The Census Bureau requires upwards of $1.8B in FY2018 to perform the preparations necessary to conduct a full decennial Census. This upfront investment will ultimately save money and improve the quality of the data. BLS and BEA also have been facing cuts to vital programs due to a lack of funding and staffing and need your support. Contact your representatives to let them know you want them to support Federal data programs. The Census Project, C2ER, LMI Institute, and APDU will keep you up to date as the budget develops.
State governments are demanding more rigorous analysis and evaluation of government funded economic and workforce development programs. Administrative records, which are data regularly collected through the operation or administration of state or local programs, contain important information on the characteristics and behaviors of companies and workers. These records, such as corporate tax and unemployment insurance filings, hold great promise to improve program outcomes.
The Center for Regional Economic Competitiveness (CREC) report, Improving State Administrative Data Sharing: A Strategy to Promote Evidence-Based Economic and Workforce Development Policymaking, highlights the legal and regulatory environment, best practices, and reform efforts that encourage safe and secure data sharing in ways that protect confidentiality while improving program evaluation.
As part of this project, CREC collected information about data-sharing issues from 65 national and state experts, supplementing those insights with the development of a database of the actual laws and regulations governing data-sharing in more than 40 states.
The report summarizes the findings from our research and offers a new framework for understanding individual state policies. States can use administrative records to analyze and evaluate programs to their benefit in a number of ways. For instance, data sharing helps improve the quality of program evaluation efforts, reduces the costs associated with conducting rigorous evaluations, ensures that agencies can more readily identify potential program related fraud, and provides a third-party source for benchmarking data provided directly to the program agency by client firms or individuals.
Despite these benefits, significant barriers limit data-sharing. These are also discussed, including state data governance policy, data sharing process management, information technology requirements and limitations, and user understanding and accessibility.
The CREC report recommends that state efforts to encourage data-sharing focus on four areas:
- Educating state leaders on the value of administrative data and how it can support more evidence based policymaking while reducing government costs to evaluate programs;
- Encouraging agency leaders and staff to understand that sharing data for appropriate purposes and maintaining the highest standards of data confidentiality are not mutually exclusive;
- Providing greater visibility to and more resources for agency efforts to streamline data sharing policies and processes; and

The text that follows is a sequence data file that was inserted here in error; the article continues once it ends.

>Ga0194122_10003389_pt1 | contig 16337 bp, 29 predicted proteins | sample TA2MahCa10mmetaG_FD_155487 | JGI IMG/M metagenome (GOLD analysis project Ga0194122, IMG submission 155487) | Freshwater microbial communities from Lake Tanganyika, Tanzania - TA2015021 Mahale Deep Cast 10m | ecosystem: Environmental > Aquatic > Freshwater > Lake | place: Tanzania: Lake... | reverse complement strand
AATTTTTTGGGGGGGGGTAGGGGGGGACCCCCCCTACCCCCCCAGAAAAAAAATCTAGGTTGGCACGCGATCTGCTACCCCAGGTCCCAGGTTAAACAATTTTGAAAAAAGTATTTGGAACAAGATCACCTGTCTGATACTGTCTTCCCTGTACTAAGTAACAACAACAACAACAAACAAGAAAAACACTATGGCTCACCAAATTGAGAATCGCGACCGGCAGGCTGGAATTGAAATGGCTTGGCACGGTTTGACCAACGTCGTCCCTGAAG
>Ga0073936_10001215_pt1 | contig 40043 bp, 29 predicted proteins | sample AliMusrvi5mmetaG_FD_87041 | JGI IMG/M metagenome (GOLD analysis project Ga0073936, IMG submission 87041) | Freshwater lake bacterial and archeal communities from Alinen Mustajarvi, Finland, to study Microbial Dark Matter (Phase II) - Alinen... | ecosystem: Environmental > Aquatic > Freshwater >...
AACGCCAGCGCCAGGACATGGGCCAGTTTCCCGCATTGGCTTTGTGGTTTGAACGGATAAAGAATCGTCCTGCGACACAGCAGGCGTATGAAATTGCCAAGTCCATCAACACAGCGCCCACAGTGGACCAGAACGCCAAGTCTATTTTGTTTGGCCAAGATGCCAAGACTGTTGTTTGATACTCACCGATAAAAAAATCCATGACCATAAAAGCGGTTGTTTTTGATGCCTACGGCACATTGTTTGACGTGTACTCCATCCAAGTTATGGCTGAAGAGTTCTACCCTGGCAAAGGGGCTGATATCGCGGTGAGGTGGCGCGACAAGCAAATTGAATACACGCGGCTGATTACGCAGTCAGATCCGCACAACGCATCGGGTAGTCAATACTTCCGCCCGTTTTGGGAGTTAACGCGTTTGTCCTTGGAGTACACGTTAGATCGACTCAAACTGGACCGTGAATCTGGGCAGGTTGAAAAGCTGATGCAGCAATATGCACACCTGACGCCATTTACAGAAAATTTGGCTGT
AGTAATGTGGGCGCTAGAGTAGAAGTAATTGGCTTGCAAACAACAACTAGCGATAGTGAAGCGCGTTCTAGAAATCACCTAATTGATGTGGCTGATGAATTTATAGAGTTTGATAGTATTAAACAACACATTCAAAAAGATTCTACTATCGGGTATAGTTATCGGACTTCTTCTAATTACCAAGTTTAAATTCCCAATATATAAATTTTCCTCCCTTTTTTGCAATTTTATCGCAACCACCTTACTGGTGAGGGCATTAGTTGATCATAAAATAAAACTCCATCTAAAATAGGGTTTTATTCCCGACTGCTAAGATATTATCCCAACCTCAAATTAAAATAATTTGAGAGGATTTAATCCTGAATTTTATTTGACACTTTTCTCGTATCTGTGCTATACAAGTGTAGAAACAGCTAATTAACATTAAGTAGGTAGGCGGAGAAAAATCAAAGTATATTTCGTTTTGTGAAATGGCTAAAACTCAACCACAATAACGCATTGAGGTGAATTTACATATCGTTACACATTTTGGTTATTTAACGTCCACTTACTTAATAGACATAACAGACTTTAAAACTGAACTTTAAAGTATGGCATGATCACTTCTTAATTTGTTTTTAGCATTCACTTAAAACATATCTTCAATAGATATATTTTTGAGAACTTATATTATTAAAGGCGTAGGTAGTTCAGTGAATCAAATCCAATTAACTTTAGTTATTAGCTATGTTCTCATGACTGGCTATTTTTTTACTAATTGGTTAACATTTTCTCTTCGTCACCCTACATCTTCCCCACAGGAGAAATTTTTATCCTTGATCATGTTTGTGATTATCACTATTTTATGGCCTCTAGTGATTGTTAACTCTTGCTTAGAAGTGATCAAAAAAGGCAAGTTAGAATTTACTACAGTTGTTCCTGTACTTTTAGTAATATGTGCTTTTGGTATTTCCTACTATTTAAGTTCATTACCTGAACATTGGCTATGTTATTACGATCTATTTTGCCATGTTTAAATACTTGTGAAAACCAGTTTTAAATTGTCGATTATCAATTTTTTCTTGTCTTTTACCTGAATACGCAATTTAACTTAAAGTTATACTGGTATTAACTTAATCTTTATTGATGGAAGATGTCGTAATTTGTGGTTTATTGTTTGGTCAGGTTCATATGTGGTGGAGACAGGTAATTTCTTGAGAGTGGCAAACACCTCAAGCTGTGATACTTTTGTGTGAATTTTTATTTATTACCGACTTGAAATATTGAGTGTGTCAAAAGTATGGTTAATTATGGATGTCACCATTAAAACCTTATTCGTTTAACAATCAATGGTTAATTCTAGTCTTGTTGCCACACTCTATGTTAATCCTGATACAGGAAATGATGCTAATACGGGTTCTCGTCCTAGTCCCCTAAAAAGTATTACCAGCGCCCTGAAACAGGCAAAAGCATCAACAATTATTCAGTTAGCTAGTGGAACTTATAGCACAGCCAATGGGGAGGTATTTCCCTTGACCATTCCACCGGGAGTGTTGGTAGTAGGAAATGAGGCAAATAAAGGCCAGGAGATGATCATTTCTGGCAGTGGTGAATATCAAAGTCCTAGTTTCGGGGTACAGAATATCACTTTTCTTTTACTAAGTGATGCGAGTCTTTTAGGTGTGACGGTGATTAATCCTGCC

- Establishing more structured and transparent processes for reviewing data sharing requests.
The report is part of a two-year State Data Sharing (SDS) Initiative. While focused on economic and workforce development, the lessons can inform actions in broader policy areas, like education, health, and criminal justice policy. SDS seeks to improve public policy program outcomes by enabling evidence-based policymaking through greater sharing of state administrative records in support of rigorous policy analysis and program evaluation. CREC has also created a website to share information and tools about the SDS Initiative, www.statedatasharing.org.
The Center for Regional Economic Competitiveness is a national nonprofit organization focused on encouraging evidence-based economic and workforce development policy. The SDS Initiative helps achieve that mission by improving the quality of data to support better decision making.
A survey from the Chronicle of Higher Education shows that government and nonprofit employers have a more-difficult time with recent-graduate hires. Most of the issues cited involve “soft skills.”
Of the 700 employers in the survey who offered feedback on specific troubles they experienced with recent grads, most mentioned communication and critical thinking. Specifically, the employers stated that they often find candidates who cannot put ideas forward, support those concepts, and build upon them. “Soft skills” don’t just stop with communication and critical thinking. They include collaboration and respect for diversity. All too often, these people skills are becoming the value-add for new hires.
C2ER recently completed its annual update of the State Business Incentives Database. As part of the database review process, C2ER researched every U.S. state and territory to ascertain information on what programs have been created, repealed or altered during each state’s most recent legislative sessions. Based on this research, combined with extensive outreach to representatives in every state and territory, the Database now reflects the present status of the more than 1,900 state business incentives in operation around the country.